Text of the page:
2. someone figures out a really good business case for it and can solve all of the logistics issues around it.

My cynical self says to bet for option 1. Until then, I think it's just better to help you become smarter, which in turn makes the environment dumber.




Comments

Very true.

Going off on a tangent (and I've always wondered why this is called a 'tangent' when 'normal' would be so much more correct, but I'm a nerd and I also digress...) I remember when IPv6 was young and some people did recommend it because 'then every light bulb would have an IP address'.

No, it wasn't always a metaphor as somebody really proposed that the bulbs could monitor their internal state and tell somebody through wireless internet that they've broken down. I didn't know why I just couldn't look at the bulb and see that it's burned out - in my own home, that is. There might be some places where you don't look at the bulbs but this would just be introducing unnecessary complicated (hard|firm|soft)ware into places where it really doesn't do any good.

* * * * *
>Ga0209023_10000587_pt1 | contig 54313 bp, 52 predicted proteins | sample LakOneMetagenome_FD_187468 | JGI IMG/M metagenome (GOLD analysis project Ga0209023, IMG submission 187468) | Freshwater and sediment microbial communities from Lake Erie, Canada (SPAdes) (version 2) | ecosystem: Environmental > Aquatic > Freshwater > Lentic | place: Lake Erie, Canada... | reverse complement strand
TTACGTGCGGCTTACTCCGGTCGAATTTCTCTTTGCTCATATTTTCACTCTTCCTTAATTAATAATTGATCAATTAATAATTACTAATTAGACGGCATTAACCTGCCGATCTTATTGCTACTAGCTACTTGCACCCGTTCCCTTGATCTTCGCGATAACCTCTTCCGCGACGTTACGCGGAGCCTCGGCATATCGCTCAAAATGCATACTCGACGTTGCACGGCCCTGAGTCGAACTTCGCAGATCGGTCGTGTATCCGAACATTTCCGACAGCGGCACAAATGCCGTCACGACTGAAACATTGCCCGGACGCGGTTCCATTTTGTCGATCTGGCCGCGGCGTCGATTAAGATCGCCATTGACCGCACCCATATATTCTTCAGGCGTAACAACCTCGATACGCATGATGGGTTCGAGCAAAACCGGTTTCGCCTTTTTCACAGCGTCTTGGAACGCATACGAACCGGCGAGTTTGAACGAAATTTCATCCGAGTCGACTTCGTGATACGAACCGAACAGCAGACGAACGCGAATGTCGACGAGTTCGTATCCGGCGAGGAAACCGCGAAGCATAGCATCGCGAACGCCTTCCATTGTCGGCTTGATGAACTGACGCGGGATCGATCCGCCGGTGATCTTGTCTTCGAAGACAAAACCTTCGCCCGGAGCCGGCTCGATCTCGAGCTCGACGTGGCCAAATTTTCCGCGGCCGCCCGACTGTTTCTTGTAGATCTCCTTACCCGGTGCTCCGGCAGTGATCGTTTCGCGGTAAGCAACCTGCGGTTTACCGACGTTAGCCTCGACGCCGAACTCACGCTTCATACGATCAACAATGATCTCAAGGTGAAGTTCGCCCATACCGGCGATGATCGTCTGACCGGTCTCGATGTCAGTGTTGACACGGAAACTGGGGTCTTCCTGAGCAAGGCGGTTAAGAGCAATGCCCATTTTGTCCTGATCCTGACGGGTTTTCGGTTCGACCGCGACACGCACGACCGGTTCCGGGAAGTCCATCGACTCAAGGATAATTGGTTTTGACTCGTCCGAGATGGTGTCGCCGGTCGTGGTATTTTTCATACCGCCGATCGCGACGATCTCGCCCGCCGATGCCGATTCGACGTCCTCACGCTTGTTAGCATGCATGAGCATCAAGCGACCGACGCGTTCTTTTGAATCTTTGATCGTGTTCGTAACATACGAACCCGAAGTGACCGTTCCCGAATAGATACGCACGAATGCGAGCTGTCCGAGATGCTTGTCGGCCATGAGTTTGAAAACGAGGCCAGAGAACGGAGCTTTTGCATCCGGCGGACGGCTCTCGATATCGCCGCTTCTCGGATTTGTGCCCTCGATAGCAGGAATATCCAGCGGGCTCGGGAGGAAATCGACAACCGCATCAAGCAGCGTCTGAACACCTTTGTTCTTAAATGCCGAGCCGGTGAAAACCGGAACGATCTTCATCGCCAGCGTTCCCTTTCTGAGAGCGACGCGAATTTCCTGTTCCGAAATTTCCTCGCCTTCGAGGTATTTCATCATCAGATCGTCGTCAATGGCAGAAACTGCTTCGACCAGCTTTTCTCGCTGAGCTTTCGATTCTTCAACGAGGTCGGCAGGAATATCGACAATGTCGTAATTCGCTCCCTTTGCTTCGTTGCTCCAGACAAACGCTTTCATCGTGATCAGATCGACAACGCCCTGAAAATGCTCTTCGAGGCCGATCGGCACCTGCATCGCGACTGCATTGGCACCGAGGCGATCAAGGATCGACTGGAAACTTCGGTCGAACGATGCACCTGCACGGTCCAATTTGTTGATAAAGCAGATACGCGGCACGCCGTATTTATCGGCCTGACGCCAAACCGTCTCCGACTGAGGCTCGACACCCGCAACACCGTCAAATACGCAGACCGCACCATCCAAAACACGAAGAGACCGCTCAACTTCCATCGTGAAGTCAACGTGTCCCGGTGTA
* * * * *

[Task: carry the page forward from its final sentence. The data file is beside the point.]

Another thought: I think I'd like a *really* smart machine, who would know what I want. Much of the current-day smartness just doesn't work as it should. I tried to look for an old friend with Google and with default settings searching for 'Tomi' gives 'Tommi' and 'Tommy' as hits, without even acknowledging that it fudged with the search string. Not fun.

--Pare, 01-Jul-2008


I think the problem is that even *we* don't know what we want, less so with other people (if we understood other people better, there would be a lot less trouble in the world). So when you say a really smart machine, I think you're talking about smarter-than-human, as in the Singularity. ;-)

--JanneJalkanen, 01-Jul-2008